Gestational Diabetes Mellitus – Part 2

Once gestational diabetes mellitus (GDM) is diagnosed, it is important for the woman to start controlling her blood glucose (sugar) levels in order to reduce the risks of uncontrolled high blood glucose levels both to the mother and the baby.

We will first look at why it is important to control the mother’s blood glucose levels.

Importance Of Controlling The Mother’s Blood Glucose Levels

The mother and the baby’s blood circulatory systems are linked via the placenta. If the mother’s blood glucose levels are high, the high blood glucose will pass through the placenta into the baby’s circulatory system and causes the baby’s blood glucose levels to become high as well.

High blood glucose levels in the baby can have adverse impact on the baby. The adverse events can happen both before the baby is delivered as well as after the delivery.

High blood glucose levels in the mother may also cause adverse outcomes in the mother for the remainder of the pregnancy.

Impact Of High Blood Glucose Levels To The Baby

1. Macrosomia (increased size and weight of the baby)

High blood glucose levels in the baby directly stimulates the baby’s pancreas to produce more insulin. High levels of insulin in the baby will stimulate growth of the baby and will cause the baby to grow bigger at a faster rate.

The increased in growth in the baby caused by high blood glucose levels tends to be disproportionate – with higher increase in size of the baby’s abdomen compared to the other parts of the baby’s body.

The increased size and weight of the baby will pose a challenge if natural vaginal delivery is planned. There is a risk of the baby getting stuck in the birth canal in the middle of delivery due to the increased size of the baby’s torso – a condition known as shoulder dystocia.

If shoulder dystocia does occur during delivery, there is an increased risk of injury to the nerves of the arms when the doctor (obstetrician) tries to deliver the baby.

Sometimes, if the baby really grows too big for normal vaginal delivery, the doctor (obstetrician) may advise for cesarean delivery instead.

2. Polyhydramnios (increased amount of amniotic fluid)

Increased blood glucose levels in the baby will increase the baby’s urine output. This will result in polyhydramnios – increased amount of fluid in the amniotic sac (the sac in the womb which the baby develops in).

Polyhydramnios can lead to premature contractions of the uterus and possibly preterm labor. Other possible problems include premature rupture of membranes (with possible risk of infection and slipping out of the umbilical cord) and sudden fetal death.

3. Post-delivery medical issues for the baby

After delivery of the baby, there are still potential medical issues that may occur in the baby.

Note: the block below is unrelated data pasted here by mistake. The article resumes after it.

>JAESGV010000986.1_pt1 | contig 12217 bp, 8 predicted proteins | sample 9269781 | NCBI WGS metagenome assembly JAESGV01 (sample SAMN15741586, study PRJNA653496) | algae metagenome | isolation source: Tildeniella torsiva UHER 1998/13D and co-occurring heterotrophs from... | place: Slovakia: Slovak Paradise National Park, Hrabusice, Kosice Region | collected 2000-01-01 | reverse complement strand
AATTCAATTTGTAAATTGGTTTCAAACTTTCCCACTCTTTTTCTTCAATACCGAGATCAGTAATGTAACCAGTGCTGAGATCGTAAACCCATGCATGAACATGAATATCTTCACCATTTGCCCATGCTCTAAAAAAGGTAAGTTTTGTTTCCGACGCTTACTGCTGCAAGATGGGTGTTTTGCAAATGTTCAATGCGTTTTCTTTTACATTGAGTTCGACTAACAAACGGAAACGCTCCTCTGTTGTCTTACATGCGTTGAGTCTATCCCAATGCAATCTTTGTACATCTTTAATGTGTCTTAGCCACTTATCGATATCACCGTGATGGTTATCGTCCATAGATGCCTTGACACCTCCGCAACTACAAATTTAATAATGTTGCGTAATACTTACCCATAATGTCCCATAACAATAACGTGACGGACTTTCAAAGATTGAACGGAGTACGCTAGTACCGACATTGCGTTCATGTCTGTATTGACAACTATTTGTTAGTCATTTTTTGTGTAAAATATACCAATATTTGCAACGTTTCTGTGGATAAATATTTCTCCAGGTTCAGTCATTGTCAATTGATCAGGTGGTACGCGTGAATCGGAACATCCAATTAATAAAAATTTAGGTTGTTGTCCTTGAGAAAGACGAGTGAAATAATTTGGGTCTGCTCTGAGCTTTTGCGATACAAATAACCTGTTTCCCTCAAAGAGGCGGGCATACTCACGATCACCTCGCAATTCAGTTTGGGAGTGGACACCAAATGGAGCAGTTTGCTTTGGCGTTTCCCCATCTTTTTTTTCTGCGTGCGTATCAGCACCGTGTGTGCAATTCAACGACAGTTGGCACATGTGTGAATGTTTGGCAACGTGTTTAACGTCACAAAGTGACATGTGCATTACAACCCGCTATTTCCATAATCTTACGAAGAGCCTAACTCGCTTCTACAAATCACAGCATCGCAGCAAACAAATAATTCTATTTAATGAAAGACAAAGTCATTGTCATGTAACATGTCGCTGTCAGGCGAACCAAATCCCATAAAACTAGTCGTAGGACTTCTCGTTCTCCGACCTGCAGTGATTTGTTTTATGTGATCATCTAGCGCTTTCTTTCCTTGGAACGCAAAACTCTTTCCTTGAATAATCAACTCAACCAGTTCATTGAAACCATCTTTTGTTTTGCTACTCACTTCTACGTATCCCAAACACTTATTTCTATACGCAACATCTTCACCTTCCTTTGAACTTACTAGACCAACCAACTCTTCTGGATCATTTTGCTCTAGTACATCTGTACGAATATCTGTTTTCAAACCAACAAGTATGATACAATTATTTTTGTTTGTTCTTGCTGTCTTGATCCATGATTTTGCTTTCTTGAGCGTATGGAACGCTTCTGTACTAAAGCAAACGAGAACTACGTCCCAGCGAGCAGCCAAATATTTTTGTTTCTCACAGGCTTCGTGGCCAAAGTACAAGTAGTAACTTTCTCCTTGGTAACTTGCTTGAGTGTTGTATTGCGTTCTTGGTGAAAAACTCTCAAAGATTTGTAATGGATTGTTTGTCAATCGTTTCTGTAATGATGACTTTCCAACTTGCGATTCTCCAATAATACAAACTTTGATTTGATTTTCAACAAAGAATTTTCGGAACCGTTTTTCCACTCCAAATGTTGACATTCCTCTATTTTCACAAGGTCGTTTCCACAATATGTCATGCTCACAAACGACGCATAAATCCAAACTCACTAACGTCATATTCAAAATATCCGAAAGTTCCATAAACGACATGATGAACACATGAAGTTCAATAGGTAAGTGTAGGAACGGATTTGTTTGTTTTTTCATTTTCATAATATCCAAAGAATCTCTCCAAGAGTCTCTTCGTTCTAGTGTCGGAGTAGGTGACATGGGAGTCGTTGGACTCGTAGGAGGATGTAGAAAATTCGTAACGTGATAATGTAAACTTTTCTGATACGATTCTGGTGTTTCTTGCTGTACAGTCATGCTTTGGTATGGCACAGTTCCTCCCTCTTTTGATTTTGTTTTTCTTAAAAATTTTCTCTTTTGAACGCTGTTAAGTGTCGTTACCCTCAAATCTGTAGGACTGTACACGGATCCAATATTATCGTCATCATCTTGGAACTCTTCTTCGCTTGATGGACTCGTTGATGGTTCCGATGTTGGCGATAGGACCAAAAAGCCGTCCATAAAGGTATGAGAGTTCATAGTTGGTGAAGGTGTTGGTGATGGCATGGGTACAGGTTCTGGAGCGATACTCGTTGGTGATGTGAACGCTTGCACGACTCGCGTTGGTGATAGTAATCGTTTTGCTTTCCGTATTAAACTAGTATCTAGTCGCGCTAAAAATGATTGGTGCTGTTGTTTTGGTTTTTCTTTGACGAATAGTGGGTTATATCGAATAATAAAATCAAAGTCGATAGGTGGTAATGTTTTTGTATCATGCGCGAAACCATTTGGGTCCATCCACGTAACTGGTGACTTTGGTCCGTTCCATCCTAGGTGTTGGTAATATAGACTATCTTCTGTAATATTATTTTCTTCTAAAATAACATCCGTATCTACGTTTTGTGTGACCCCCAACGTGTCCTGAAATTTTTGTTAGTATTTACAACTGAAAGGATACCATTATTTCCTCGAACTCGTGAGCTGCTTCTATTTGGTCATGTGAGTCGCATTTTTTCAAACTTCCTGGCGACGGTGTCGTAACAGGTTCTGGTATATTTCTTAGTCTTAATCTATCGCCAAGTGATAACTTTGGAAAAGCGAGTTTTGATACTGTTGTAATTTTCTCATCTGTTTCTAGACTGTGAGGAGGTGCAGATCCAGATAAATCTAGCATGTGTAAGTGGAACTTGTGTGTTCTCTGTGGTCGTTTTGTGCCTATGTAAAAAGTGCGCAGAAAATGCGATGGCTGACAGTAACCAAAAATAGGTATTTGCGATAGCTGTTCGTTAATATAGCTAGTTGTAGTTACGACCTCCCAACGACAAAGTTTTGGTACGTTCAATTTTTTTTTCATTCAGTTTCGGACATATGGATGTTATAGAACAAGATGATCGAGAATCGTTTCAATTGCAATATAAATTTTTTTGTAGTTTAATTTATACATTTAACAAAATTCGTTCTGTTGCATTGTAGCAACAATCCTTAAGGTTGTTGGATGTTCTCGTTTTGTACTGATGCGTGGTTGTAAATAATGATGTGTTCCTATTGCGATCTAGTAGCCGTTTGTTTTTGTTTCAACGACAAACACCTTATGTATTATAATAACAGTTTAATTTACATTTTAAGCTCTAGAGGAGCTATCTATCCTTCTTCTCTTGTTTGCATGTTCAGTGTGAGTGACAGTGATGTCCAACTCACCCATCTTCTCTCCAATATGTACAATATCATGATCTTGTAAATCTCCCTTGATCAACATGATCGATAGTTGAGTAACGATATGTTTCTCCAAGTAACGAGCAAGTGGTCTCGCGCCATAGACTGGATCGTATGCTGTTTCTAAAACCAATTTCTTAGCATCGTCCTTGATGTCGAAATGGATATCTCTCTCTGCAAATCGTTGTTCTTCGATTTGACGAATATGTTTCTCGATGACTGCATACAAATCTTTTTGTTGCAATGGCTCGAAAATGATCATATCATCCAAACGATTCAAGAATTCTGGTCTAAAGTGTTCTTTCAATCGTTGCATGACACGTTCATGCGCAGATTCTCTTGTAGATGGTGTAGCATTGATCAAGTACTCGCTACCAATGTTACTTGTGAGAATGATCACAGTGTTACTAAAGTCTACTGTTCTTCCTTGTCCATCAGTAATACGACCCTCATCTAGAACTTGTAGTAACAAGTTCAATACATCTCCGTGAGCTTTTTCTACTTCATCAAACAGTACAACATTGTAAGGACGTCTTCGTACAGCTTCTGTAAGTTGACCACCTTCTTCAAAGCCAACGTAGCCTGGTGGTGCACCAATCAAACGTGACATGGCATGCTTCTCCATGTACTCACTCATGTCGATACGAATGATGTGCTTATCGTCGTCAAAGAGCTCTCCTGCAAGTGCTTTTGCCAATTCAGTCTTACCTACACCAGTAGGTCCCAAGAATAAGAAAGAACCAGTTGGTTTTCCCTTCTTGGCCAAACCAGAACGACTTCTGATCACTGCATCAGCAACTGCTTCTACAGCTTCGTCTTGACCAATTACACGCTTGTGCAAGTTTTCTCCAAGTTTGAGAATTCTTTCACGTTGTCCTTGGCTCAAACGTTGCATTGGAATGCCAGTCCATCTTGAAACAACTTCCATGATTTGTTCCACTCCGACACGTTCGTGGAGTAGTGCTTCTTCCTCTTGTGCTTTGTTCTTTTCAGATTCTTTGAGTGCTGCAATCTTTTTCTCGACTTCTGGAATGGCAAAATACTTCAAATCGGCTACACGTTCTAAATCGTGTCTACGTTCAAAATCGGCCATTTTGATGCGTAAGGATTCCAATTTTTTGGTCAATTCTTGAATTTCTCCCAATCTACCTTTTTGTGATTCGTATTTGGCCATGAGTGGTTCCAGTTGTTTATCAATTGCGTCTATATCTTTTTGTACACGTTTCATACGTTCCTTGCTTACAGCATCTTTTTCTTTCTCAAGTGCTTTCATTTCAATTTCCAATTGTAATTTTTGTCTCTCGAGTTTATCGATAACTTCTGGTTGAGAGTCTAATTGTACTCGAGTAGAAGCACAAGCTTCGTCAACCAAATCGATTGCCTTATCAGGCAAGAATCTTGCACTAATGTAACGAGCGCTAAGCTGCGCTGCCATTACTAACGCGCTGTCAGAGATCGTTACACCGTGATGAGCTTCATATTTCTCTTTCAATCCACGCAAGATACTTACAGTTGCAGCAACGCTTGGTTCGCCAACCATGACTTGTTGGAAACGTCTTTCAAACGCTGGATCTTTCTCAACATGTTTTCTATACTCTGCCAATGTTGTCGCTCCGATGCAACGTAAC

If the mother’s blood glucose levels are high in the one to two weeks before delivery, the baby has a risk of developing low blood glucose level after birth. This is because the baby’s pancreas will already be producing more insulin due to the high blood glucose levels.

Immediately after delivery when the umbilical cord is cut, the baby will still have high levels of insulin in the body. But because the baby is not longer receiving blood (with high glucose levels ) from the mother, the baby’s blood glucose levels will drop with the high levels of insulin.

It will take up to 3 days for the high levels of insulin to be cleared from the baby’s body, during which time the baby may need treatment for low blood glucose levels.

Other potential medical issues that can affect the baby post-delivery include:

  • Respiratory (breathing) problem that may require breathing support
  • Higher risk of jaundice (yellowing of the skin and eyes)
  • Increased risk of stay in the intensive care unit (ICU)

Impact Of High Blood Glucose Levels To The Mother

High blood glucose levels which are not controlled in the pregnant woman can result in her blood pressure increasing higher than normal – gestational hypertension. If this occurs, the woman will need to take medications to control her blood pressure.

There is also increased risk of pre-eclampsia – a condition which includes both high blood pressure and protein leakage in the urine. Pre-eclampsia in the pregnant woman can lead to problems such as:

  • Growth restriction in the baby – the baby having lower than normal weight due to inadequate blood supply to the placenta
  • Preterm birth
  • Placental abruption – a condition in which the placenta separates from the inner wall of the uterus before delivery, increasing the risk of heavy bleeding
  • Eclampsia – a condition which includes pre-eclampsia and seizures (fits) in the mother


The risks of uncontrolled GDM to both the pregnant mother and the baby are real.

These risks can be reduced or even eliminated if the mother’s blood glucose levels are controlled via dietary modifications and/or medications.

In the next part, we will talk about the management of GDM – blood glucose monitoring, dietary changes and medications.